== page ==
Soil mapping drone on its way to Australia to help potato growers

Drones for potato soil mapping

[Editor’s Note: ViCSPA is collaborating with A&L Canada Laboratories in Ontario to bring the same drone technology to Australia.]

This post originally appeared on http://www.weeklytimesnow.com.au/agribusiness/horticulture/soil-mapping-drone-on-its-way-to-australia-to-help-potato-growers/news-story/f247f0215cbf93871d62129ba89097ae.

Drone technology being used to map soil type and quality in Canadian potato crops will be available in Australia by the end of the year.

The industry-based, not-for-profit body ViCSPA is working with A&L Canada Laboratories in Ontario to bring one of the machines to Australia and assist its members to access soil services.

A&L Canada Laboratories president Greg Patterson told growers at the ViCSPA conference in Bendigo on Monday that testing that helped them understand the soil types in their paddocks more precisely was of more use to them than traditional soil analysis methods.

“Site specific sampling or using something like yield monitors, satellite imagery or drones is the way you want to go,” he said.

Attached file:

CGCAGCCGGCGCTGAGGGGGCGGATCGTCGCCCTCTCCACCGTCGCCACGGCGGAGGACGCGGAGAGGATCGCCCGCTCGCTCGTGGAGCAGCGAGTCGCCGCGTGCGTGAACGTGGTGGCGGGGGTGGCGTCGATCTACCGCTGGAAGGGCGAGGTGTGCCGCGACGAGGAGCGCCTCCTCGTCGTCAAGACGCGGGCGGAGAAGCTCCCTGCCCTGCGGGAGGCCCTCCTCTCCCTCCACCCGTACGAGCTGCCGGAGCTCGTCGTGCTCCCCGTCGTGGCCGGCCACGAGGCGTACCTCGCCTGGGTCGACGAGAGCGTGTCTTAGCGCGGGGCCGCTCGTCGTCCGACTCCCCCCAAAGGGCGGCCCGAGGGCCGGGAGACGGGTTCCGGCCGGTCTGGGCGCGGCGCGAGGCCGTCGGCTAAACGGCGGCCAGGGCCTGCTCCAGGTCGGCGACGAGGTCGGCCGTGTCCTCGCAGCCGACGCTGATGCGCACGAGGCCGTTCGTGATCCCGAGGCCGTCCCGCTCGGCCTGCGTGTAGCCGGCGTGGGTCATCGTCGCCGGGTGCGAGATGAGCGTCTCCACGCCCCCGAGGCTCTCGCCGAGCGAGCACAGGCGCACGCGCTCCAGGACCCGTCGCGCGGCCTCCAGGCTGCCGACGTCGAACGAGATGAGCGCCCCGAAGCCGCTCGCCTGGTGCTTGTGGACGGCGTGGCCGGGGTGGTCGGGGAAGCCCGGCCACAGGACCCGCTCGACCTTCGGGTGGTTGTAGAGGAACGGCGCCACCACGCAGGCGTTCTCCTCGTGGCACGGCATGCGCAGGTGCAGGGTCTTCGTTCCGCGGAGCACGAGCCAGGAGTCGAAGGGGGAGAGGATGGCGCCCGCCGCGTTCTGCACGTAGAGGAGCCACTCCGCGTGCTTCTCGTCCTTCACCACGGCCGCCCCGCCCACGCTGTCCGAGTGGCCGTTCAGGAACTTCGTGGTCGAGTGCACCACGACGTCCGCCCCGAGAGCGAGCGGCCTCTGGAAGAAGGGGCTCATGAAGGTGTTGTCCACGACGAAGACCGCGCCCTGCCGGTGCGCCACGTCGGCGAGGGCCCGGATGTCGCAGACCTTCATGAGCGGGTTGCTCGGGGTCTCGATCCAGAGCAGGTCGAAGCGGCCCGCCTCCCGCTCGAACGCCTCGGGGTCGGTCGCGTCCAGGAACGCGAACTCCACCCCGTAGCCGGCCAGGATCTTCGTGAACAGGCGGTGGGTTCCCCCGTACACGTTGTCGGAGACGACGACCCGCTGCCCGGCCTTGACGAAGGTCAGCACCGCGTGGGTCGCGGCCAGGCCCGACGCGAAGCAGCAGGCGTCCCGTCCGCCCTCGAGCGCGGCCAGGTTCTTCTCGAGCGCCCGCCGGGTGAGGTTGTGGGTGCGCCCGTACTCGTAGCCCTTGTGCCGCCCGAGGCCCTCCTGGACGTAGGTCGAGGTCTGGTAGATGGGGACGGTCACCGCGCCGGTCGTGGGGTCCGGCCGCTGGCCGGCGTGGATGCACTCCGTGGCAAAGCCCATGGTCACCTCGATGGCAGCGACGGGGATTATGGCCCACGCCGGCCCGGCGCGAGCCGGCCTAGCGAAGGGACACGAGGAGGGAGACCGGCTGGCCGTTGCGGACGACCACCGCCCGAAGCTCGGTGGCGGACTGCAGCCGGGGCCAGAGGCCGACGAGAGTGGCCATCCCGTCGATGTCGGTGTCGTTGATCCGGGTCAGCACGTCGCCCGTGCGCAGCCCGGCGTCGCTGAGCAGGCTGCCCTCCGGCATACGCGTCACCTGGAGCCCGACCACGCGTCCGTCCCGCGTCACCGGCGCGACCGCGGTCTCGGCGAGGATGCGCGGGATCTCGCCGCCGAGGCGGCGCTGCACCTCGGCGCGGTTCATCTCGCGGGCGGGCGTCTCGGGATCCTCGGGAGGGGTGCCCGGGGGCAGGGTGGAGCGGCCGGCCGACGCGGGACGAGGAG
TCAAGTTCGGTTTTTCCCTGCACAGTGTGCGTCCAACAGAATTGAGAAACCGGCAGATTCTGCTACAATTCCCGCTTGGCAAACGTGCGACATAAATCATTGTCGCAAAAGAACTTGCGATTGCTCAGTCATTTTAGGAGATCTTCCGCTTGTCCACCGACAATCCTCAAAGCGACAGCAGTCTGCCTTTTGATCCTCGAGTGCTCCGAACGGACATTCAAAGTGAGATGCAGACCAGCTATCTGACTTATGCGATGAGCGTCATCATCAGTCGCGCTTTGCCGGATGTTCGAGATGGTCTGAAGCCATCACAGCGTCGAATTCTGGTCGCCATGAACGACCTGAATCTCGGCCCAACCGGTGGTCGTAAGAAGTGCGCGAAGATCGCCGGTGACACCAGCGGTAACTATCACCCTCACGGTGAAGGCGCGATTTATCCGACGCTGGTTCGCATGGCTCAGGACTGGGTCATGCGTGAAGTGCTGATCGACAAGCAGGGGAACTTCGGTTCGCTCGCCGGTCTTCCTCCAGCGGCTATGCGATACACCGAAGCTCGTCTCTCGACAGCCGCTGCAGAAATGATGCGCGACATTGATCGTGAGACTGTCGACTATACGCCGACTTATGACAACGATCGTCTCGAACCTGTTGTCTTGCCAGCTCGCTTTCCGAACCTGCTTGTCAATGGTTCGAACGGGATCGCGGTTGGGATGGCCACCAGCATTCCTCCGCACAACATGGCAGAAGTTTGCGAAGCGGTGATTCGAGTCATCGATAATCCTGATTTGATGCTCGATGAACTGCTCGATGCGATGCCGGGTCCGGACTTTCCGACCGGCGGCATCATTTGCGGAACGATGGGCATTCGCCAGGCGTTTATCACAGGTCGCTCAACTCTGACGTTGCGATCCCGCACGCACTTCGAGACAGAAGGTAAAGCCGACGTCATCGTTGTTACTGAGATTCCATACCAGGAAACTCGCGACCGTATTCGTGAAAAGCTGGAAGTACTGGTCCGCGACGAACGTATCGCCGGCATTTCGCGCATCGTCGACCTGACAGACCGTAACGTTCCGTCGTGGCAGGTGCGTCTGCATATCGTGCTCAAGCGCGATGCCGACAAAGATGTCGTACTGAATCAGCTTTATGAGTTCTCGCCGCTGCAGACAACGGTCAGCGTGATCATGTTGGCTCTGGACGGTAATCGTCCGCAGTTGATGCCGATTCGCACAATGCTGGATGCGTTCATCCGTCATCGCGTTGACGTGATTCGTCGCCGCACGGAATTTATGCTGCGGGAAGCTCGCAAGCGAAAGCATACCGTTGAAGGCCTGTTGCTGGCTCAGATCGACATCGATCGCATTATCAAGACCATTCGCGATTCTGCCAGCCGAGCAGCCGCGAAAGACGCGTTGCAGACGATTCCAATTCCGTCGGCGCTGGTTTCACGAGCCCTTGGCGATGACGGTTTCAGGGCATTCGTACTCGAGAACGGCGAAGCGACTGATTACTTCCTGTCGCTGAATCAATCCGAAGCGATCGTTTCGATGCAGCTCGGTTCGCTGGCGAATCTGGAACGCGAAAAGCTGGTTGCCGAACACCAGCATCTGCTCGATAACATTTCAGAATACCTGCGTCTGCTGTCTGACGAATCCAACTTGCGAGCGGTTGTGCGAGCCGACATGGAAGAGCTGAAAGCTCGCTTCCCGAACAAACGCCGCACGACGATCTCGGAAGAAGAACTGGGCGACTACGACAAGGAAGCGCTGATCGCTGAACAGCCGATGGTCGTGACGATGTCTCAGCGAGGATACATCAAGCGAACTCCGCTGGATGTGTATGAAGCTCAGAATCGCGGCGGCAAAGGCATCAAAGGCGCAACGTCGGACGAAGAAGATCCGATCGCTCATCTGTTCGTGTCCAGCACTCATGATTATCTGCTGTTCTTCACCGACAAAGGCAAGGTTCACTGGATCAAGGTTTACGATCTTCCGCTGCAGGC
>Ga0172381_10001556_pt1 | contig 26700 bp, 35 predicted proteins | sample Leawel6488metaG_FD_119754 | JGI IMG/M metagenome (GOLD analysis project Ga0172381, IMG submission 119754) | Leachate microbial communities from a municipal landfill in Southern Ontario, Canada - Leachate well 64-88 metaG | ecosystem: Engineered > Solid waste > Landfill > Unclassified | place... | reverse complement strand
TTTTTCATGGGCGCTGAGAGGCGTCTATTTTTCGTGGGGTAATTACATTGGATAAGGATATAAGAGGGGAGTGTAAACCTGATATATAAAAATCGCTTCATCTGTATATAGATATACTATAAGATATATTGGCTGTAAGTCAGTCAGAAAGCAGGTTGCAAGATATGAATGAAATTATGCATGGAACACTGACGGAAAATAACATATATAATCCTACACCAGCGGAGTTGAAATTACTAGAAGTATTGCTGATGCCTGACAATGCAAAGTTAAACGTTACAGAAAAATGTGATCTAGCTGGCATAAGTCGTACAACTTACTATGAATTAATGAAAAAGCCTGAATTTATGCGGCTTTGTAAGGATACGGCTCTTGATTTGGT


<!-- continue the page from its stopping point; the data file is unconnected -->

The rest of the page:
“It gives you a better understanding of the spatial variability and you are not mixing soil types up.”

“You can move 20 feet (6m) in a field and have a completely different soil type or chemistry, which could affect how that field performs.”

Mr Patterson said the drones were used in conjunction with site-specific sampling, or “soil audits”.

“We take a number of different soil samples across a paddock and build maps to interpret that information,” he said.

“A bird’s-eye view really helps you understand what is going on in a field and can help pick up problem areas.

“You may not ever sample that field in that way again, but it gives you a background of understanding what your soil variability is.”

A&L Canada Laboratories was set up in 1985 by a group of potato farmers who were unhappy with the way the industry was delivering information to growers.

Their aim was to deliver a full-service laboratory offering agricultural research services.

Mr Patterson said Australia had huge challenges in managing soil PH and calcium requirements and it was something potato growers needed to focus on.

“Everyone is a little afraid of that because of the scab issues but I can guarantee that calcium does not cause scab, in fact there are places around the world that actually lime fields to get rid of it,” he said.

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